Church schools are for the people who want everything to line up with what they believe.

School is not church. Amen.

I would rethink my stance if, say, I knew everyone’s beliefs would be equally welcomed. If the Muslims wanted to have a Q&A. If the Jews wanted to explain all the candles. If Pentecostals wanted to demonstrate hairspray usage. If the Mormons wanted to model Jesus underwear.

But that’s not happening. At least not here, because the vast majority of people believe the same way.

And that’s fine. What you believe is your business.

It’s when it starts being shoved at me and make it my business that I start caring.

I realize it’s election time and the superintendent was making sure everyone got catered to so as to put a good face on his campaign.

But just because the majority of people won’t care about the prayer walk phone call, or may even celebrate it, doesn’t make it okay. I’m not even sure it’s legal.

So please, pray. Fast. Sing. Speak in tongues.

Just don’t make me listen. Or watch. Or use the money I pay in taxes to promote it.

And in return, I will refrain from being an ass. Kind of.

Or not.

I was a part of it

Debate 09 08

I have never been into politics. I’ve never cared, really.

In 2004 I voted in my first presidential election. I was 24 years old. Before that, I hadn’t even been registered to vote. Even then, I cast a vote based on what someone else told me. Based not on my own research and opinions, but just on what I’d heard. I didn’t care enough to put any amount of effort into my vote. I figured I didn’t really make a difference anyway. What was one vote, one way or another, in the grand scheme of things?

I don’t remember when I first heard of Barack Obama. I don’t remember exactly when it was that his name and the presidency first connected in my mind, but I do remember picking up The Audacity of Hope for the first time and thumbing through the pages. I was working in the bookstore, and this book was a new release that hadn’t made it as big as it would eventually become. Just in flipping through, I was astounded at some of the things I saw.

“In a country as diverse as ours, there will always be passionate arguments about how we draw the line when it comes to government action. That is how our democracy works. But our democracy might work a bit better if we recognized that all of us possess values that are worthy of respect: if liberals at least acknowledged that the recreational hunter feels the same way about his gun that they feel about their library books, and if conservatives recognized that more women feel as protective of their right to reproductive freedom as evangelicals do of their right to worship.”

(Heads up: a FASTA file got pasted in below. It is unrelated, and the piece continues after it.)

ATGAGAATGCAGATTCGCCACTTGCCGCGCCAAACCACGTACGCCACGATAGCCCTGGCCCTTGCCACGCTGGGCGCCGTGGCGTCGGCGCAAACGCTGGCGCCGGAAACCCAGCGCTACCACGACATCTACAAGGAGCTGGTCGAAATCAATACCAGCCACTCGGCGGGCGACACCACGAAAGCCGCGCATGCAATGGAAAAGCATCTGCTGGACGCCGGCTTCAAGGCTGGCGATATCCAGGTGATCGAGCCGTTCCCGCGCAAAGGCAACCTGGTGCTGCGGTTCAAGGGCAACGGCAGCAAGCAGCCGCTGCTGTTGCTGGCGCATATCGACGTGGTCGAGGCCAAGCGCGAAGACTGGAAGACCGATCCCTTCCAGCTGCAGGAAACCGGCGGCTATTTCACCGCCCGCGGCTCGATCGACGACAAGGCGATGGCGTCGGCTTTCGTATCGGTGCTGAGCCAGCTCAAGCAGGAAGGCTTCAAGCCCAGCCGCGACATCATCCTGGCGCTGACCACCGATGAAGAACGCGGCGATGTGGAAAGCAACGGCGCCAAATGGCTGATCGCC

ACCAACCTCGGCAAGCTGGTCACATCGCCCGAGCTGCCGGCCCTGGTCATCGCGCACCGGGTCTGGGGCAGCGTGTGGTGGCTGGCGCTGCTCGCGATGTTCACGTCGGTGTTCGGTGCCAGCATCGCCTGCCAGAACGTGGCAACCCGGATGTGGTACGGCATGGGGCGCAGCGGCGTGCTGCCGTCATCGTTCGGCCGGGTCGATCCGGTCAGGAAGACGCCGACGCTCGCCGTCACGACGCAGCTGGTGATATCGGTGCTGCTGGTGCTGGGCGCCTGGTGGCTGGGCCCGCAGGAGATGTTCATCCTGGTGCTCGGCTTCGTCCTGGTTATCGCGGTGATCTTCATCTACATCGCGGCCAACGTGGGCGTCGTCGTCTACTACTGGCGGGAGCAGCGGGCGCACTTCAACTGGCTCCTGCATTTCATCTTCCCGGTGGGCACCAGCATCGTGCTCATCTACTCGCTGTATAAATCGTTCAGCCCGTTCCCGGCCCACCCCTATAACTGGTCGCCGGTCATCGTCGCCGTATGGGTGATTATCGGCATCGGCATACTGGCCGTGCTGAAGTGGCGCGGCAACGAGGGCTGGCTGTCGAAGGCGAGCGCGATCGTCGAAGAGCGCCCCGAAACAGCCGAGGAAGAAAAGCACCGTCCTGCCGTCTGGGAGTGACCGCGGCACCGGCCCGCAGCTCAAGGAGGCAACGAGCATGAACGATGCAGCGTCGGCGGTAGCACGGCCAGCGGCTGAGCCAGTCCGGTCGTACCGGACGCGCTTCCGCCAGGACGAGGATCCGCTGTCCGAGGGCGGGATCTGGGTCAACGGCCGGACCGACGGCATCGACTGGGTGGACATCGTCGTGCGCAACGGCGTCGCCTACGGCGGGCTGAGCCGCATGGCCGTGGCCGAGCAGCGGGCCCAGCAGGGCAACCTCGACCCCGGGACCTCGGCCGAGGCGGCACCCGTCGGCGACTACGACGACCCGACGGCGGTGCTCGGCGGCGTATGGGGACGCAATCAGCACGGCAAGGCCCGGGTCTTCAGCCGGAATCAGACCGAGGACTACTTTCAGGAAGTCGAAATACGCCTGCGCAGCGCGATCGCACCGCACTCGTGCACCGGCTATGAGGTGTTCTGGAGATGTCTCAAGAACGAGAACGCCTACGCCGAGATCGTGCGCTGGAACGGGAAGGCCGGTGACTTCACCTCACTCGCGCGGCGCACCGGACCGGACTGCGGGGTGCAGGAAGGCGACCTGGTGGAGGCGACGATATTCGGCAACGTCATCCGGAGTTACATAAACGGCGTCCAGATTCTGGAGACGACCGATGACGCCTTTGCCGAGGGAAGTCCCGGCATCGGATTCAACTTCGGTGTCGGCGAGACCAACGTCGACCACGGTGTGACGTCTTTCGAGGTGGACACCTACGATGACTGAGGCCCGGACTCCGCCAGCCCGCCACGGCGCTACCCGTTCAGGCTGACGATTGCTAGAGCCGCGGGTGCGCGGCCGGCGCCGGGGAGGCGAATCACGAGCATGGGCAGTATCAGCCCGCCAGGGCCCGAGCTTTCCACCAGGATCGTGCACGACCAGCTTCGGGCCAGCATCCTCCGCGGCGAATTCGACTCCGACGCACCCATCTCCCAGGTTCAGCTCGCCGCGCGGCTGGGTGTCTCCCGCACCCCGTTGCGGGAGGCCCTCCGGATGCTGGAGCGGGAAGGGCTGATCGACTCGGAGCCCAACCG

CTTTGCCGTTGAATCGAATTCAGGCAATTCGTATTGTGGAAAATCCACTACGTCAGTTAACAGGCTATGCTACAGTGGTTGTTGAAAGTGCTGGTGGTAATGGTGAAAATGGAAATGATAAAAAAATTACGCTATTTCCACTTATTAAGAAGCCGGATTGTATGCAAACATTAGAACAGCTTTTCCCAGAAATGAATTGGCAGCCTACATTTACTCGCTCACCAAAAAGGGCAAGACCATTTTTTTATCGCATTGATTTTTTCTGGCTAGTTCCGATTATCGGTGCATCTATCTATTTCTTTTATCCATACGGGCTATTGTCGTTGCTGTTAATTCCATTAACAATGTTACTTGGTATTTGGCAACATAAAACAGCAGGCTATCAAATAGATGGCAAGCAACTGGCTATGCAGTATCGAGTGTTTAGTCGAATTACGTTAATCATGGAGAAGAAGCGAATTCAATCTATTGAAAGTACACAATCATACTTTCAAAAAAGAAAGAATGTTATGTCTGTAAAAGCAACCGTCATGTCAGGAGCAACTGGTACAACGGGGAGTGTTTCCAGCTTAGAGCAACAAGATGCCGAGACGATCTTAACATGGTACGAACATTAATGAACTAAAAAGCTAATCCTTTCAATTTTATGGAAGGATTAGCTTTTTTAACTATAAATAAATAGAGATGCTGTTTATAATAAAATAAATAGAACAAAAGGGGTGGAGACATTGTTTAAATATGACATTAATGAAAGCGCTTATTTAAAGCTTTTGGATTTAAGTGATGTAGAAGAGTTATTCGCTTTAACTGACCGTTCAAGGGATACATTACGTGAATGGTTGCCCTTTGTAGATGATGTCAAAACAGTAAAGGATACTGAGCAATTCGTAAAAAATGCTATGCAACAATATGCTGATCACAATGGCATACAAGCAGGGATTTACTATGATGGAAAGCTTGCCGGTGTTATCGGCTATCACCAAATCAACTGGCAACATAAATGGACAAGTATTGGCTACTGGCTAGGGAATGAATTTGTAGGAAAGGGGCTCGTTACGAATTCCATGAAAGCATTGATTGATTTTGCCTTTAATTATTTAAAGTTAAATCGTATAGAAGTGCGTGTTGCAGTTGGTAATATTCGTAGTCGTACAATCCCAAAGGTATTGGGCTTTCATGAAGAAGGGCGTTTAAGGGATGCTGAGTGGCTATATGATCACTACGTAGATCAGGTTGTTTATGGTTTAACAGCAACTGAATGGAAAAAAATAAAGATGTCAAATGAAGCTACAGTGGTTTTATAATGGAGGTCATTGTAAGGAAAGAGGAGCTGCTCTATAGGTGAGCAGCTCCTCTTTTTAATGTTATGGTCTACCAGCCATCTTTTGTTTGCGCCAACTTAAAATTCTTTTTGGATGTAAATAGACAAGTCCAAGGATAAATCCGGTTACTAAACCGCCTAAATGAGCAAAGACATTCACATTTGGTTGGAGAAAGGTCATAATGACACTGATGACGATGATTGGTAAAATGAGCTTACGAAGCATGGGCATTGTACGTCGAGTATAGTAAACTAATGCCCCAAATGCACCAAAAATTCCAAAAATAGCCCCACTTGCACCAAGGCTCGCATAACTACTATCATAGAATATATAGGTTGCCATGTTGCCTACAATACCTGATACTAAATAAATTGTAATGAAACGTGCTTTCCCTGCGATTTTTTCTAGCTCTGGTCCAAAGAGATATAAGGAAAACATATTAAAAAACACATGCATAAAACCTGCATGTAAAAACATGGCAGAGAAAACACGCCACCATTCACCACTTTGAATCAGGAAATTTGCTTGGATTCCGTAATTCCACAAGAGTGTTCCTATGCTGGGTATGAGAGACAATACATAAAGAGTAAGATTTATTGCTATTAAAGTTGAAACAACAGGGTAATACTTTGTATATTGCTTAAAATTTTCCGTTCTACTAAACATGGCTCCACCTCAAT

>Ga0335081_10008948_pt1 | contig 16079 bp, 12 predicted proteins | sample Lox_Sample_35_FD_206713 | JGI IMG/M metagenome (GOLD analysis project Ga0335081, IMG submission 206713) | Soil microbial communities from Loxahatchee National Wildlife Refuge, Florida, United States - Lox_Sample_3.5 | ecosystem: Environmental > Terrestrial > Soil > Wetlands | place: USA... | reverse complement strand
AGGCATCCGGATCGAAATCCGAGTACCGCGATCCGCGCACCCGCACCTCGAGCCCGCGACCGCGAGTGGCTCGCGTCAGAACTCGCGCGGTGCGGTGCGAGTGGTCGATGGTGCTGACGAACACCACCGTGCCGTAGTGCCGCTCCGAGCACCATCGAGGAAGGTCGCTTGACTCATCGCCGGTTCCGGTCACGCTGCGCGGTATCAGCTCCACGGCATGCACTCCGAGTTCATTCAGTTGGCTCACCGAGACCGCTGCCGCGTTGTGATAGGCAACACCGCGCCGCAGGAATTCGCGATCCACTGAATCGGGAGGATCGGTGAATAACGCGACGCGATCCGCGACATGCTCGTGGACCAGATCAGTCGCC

“If we aren’t willing to pay a price for our values, if we aren’t willing to make some sacrifices in order to realize them, then we should ask ourselves whether we truly believe in them at all.”

I was impressed. And, you know, who wouldn’t be? The guy was eloquent. He rang true. I made a mental note to learn more. And then, as it would happen, just that night, or maybe the next – I heard his name in passing on the television. This guy – the one on the cover of the book, with the nice smile and the weird name – was thinking about running for president against Hillary Clinton and whoever the other people were. I decided to look him up and see what they were saying about him.

crowdAnd just like that – I started paying attention. I started paying a lot of attention.

If you’re reading this, you know how it turned out. How I turned out, anyway. I did look him up, and I liked what I found. Once I sifted through all off the (to borrow a phrase from a college friend of mine) Chicken Little nonsense and discovered that he was not Muslim or the AntiChrist or the end of the world as we knew it, I liked everything that I found. I found a decent, solid human being, with what I perceived to be a good heart and a true hope for a country that had little hope left. A person who did not claim to be perfect, but asked for our help anyway. Who showed us that by joining together we can accomplish great things.

I am proud to say that I was a supporter from the very beginning.

During the primaries, Josh and I huddled together on a cold bed, trying to position ourselves just right to capture the wireless signal from across the street, so that we could refresh and watch the votes be counted.

In September I went to Oxford, MS to roam the Grove at Ole Miss the day of the first Presidential Debate. I wore my Obama shirt, carried my Obama sign. Wore Obama buttons. I was surrounded that day by both sides, and it was unlike any experience I’ve ever had. I was hated by strangers, I was loved by strangers. It was almost surreal. At one point during the day I took a walk up a sidewalk to find a bathroom, and as I was coming out of the building I passed a very tall, very muscley and stout security guard. I nodded at him as I passed, and continued on my way – bogged down as I was with signs and stickers and all. I wasn’t twenty feet past him when I heard, “Young lady? Young lady!”

Now, I’ll be honest. As I turned around, I was wondering what I’d done wrong. I couldn’t think of anything. I wasn’t indecent. I wasn’t speeding – after all, I was on foot, and I’m not that quick or anything. So unless this guy was a McCain fan, I couldn’t think of any reason I could have offended him.

Turns out I hadn’t offended him at all.

He walked up to me, and I could see him deciding what to say. He reached out and touched the edge of my “Obama ’08” sign.

“I just want you to know, I…I’m on your side.”

His voice shook just a little, and the gray of his hair seemed to stand out even more against the rest of his dark skin.  I didn’t know what to say, really. I didn’t know why he picked me.

He gave me a hug, he told me he was glad to see a “little white girl in an Obama shirt.”

He winked at me as I walked away.

I saw him several more times that day, and each time he waved and gave me a big thumbs up.

I hope he blew the doors off the voting booth on Tuesday. I hope he had a party when the President was announced. I hope he tells his grandkids all about the history he was a part of.

I know I will.